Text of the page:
Media from “Introduction”

  1. AIDS Treatment Center, Stony Brook
    • This image depicts panel #3335 of the AIDS Quilt. This particular panel was used for the first source description, and has been at the center of the project from its beginning. The panel is a representation of my work because the center from which it came is what I used to for my research. Although I look into the stigma around opioids, I use the Stony Brook Center as a frame through which I viewed these stigmas.
    • “Aids Treatment Center Stony Brook” panel. The AIDS Quilt. The NAMES Project Foundation, 117 Luckie St. NW: Atlanta, GA 30303.

 

Media from “A Snapshot of the Stigmas of HIV and AIDS”

  1. Ryan White
    • This is an image of the 13 year old boy named Ryan White retrieved from page dedicated to information about him . In my paper, I introduce him as a representation of the stigmas surrounding HIV/AIDS in the height of the epidemic. From this, I am able to transition to Stony Brook and how it breaks these stigmas discussed in this section. Because of this, the image and the information about it play a crucial role in the paper’s information flow.

  • “Who Was Ryan White?” JPEG. Retrieved from: https://hab.hrsa.gov/about-ryan-white-hivaids-program/who-was-ryan-white

Media from “The Stony Brook AIDS Treatment Center”

  1. Stony Brook Hospital and Medical Center
    • This image depicts the Stony Brook Medical and University Hospital in the modern day. It was included to add to the knowledge of the audience and to act as a rhetorical method of ethics. By seeing the aesthetic of the center, the audience can accredit the center with its success and feel what I am trying to convey. An elegant looking building is more likely to receive acknowledgement and support than a run-down, sketchy-looking building.
  1. HIV Testing and Counseling by Peter Mastrionni
    • This image depicts an article that I reference in the paper. I incorporated this image because it allows the audience to read the article and make connections to the thesis of my paper themselves. It also validates the thesis because of the emotions and care expressed by the author. The legitimacy of the author’s concern for his peers with HIV/AIDS helps make the case that the HIV/AIDS center at Stony Brook was a crucial resource for students of the school in that he somewhat puts his trust in this center to help these infected students.
    • Mastroianni, Peter. “HIV Testing and Counseling.” The Statesman [Stony Brook, NY], JPEG. 5 May. 1994, pg 14.

Media from “Other Examples of AIDS Treatment in New York”

  1. AIDS Institute Logo
    • This image depicts the building of the AIDS Institute in New York. It is a screen shot taken from a 3-D simulation provided by Google Maps. In the paper, I make a connection between Stony Brook and other institutions that provided similar care. The purpose of this image is to show the audience what the AIDS Institute looks like in modern day.
    • “Screenshot of the AIDS Institute.” Google Maps. PNG. 27 April. 2018. Retrieved from: https://www.google.com/maps/
  2. Cabrini Medical Center Panel
    • This image showcases a panel from block #5339 of the AIDS Memorial Quilt. This image was included because one of its connections to Stony Brook is that this center also created a panel. In addition to this, it is used as a transition from the AIDS Institute to the Cabrini Center. Its color scheme and design is an attention-grabber which helps the flow of the paper.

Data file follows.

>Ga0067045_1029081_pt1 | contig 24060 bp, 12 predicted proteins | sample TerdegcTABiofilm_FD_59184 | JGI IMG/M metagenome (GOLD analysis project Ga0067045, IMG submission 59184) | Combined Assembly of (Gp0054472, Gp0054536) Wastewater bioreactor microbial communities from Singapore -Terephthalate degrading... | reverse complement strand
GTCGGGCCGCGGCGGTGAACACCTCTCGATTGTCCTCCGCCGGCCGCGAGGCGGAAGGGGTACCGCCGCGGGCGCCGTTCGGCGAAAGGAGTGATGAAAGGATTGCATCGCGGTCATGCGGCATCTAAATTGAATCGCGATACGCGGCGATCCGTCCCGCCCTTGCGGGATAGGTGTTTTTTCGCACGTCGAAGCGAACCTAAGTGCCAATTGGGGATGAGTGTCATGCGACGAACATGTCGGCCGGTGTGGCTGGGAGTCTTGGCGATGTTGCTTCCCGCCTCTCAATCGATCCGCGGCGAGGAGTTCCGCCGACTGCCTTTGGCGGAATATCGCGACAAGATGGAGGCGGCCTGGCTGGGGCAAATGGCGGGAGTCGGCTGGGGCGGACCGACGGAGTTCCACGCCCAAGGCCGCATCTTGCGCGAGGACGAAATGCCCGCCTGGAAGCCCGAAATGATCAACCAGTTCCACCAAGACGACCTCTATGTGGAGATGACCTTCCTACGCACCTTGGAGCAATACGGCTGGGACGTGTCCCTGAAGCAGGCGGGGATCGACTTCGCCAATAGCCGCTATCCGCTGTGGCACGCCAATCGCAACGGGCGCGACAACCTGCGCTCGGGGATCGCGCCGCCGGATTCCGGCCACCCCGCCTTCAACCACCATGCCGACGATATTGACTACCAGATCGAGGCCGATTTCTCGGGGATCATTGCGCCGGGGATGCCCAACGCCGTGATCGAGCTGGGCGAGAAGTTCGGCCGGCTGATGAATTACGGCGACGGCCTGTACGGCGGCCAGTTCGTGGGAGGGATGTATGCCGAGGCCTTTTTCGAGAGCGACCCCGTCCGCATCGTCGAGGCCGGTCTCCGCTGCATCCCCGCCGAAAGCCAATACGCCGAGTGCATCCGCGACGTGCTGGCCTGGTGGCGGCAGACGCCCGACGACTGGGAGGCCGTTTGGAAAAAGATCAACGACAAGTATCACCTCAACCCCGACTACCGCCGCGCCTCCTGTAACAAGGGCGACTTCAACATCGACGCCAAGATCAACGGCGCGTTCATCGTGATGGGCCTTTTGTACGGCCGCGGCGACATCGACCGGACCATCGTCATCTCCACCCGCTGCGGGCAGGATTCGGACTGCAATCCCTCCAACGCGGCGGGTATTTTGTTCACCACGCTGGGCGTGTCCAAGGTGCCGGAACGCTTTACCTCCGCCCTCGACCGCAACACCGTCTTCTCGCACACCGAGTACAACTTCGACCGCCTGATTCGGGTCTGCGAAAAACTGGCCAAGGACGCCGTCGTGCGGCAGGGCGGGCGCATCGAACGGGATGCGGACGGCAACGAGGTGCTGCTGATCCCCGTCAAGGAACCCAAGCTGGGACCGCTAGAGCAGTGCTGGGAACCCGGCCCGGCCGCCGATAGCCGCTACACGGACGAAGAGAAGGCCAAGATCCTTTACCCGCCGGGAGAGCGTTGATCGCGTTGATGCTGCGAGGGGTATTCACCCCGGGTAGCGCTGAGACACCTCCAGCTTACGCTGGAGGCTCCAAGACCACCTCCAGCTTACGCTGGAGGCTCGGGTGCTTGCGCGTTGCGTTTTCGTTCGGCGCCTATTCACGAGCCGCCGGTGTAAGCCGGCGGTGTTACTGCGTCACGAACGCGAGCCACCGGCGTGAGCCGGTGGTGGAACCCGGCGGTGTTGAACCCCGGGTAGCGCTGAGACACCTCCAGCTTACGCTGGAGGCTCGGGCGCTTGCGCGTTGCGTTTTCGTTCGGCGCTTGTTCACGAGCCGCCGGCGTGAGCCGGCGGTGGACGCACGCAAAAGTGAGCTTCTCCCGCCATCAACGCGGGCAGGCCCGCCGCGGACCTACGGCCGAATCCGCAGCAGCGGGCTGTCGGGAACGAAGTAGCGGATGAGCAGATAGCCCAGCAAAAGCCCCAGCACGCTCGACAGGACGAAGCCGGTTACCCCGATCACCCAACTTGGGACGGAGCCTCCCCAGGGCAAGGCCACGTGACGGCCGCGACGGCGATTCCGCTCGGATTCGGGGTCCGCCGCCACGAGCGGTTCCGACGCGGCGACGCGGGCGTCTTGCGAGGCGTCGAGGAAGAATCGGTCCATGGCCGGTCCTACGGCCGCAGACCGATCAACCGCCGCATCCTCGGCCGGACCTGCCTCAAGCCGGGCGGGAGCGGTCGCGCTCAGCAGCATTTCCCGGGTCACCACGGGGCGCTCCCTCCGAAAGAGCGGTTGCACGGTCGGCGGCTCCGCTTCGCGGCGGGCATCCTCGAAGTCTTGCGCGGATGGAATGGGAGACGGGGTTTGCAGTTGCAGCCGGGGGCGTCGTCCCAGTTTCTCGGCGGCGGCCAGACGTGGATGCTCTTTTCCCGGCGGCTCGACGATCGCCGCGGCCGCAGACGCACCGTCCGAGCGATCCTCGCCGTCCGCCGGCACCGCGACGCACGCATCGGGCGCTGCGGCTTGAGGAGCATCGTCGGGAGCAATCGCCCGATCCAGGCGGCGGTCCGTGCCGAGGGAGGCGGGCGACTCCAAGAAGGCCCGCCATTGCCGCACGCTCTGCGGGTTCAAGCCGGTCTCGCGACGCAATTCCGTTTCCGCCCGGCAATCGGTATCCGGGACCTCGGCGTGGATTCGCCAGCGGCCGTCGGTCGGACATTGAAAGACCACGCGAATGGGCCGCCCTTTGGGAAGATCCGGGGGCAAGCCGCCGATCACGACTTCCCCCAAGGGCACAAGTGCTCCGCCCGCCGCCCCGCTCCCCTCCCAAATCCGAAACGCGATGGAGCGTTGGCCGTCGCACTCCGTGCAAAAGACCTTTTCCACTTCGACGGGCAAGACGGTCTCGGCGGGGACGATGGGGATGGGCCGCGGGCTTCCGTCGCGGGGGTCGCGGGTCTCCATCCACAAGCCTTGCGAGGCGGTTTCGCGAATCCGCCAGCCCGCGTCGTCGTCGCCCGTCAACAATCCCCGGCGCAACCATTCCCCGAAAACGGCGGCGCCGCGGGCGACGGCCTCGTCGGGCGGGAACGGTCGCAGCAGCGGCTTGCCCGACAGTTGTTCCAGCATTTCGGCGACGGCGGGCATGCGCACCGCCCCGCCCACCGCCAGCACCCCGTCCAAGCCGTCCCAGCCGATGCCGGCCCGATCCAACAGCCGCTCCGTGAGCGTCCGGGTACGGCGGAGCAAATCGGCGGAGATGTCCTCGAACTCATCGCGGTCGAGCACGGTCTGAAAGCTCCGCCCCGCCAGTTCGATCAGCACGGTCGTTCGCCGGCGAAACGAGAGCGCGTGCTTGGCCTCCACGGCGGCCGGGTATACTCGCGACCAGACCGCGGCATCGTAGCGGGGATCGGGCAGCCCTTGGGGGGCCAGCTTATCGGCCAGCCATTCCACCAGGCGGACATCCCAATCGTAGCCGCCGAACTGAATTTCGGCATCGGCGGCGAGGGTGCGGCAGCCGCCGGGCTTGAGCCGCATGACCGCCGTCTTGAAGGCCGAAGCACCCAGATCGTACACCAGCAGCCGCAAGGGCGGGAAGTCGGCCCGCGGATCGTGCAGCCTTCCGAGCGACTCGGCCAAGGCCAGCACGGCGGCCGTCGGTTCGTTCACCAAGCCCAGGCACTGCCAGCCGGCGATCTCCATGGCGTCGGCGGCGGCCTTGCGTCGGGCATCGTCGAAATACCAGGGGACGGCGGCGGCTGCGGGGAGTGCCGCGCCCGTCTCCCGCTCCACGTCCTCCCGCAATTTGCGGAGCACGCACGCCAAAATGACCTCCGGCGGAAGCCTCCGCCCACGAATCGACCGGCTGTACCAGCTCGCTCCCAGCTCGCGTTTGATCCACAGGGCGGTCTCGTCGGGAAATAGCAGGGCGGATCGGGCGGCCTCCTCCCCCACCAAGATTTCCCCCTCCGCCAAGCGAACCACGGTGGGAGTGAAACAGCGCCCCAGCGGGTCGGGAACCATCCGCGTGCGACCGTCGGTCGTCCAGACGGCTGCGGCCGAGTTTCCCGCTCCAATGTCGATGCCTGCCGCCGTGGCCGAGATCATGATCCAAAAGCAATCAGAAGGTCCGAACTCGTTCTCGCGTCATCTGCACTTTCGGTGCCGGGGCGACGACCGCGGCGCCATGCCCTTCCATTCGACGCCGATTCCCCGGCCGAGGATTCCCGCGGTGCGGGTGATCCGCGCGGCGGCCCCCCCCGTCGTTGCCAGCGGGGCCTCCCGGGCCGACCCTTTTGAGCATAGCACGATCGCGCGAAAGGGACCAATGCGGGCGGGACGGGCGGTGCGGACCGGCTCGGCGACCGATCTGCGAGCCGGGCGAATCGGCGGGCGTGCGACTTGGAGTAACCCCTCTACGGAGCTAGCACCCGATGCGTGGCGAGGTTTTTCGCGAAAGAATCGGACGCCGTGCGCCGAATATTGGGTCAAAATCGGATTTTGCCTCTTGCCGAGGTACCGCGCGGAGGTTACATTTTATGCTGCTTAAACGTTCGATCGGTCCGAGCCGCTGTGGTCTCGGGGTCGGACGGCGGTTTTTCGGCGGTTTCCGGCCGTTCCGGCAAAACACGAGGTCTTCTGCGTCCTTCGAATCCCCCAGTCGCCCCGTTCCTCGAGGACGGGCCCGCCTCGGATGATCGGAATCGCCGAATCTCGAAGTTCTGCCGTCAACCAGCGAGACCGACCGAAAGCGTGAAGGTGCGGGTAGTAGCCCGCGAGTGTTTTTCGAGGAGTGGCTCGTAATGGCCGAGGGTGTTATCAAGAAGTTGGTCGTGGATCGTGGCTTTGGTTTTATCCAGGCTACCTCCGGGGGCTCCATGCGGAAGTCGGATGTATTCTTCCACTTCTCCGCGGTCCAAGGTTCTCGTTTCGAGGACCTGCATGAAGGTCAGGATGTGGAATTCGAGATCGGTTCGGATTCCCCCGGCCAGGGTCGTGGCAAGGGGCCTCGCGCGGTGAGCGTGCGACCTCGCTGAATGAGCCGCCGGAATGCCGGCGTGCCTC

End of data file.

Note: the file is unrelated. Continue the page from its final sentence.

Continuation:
• “Cabrini Medical Center” panel. The AIDS Quilt. The NAMES Project Foundation, 117 Luckie St. NW: Atlanta, GA 30303.
  3. Man receiving experimental AIDS treatment at the office of Dr. Jeffrey Wallach, New York, 1991
    • This image depicts a man receiving an AIDS treatment at the Cabrini Medical Center. This image was used to make a connection between Stony Brook and the Cabrini center. Through this image the reader can make the connection that the centers had similar functions and, therefore, are similar to each other.
    • McGovern, Thomas. “Man receiving experimental AIDS treatment at the office of Dr. Jeffrey Wallach, New York, 1991” http://www.loc.gov/pictures/item/00650419/
  4. Dr. Jeffrey Wallach visiting two of his patients at Cabrini Medical Center in New York–The patient on the left is HIV-, the patient on the right has AIDS and had just received a Hickman catheter, 1991
    • Much like the first image, this image depicts Cabrini Medical Center’s doctor Jeffrey Wallach. The purpose of this image is similar to the one before in that is used to make a connection to the Stony Brook Center. I also used this image to make an emotional connection to the audience. I wanted to show that although this is history, these are real people that were affected.
    • McGovern, Thomas. “Dr. Jeffrey Wallach visiting two of his patients at Cabrini Medical Center in New York–The patient on the left is HIV-, the patient on the right has AIDS and had just received a Hickman catheter, 1991” http://www.loc.gov/pictures/item/00650421/

Media from “The Stigma of Opioids”

  1. Figure 2
    1. This image depicts the molecules of Oxytocin, a hormone that regulates social behaviors, and heroin. It used to showcase the similarity of hormones and opioids that I reference in the paper, and it helps establish the logos of the author of the paper I referenced.
    2. Volkow, Nora D. “Figure 2.” America’s Addiction to Opiods: Heroin and Prescription Drug Abuse. https://www.nih.gov/sites/default/files/institutes/olpa/20140514-senate-testimony-volkow.pdf
  2. Burenorphine

Media from “Synthesis and Conclusion”

  1. AIDS Treatment Center, Stony Brook
    • Once again, I use this image in the conclusion to drive the point of the paper. It also used to tether this panel to Stony Brook and the purpose of the paper– to show how Stony Brook broke through the Stigmas surrounding HIV/AIDS, and how health institutions must also do this to help the opioid crisis.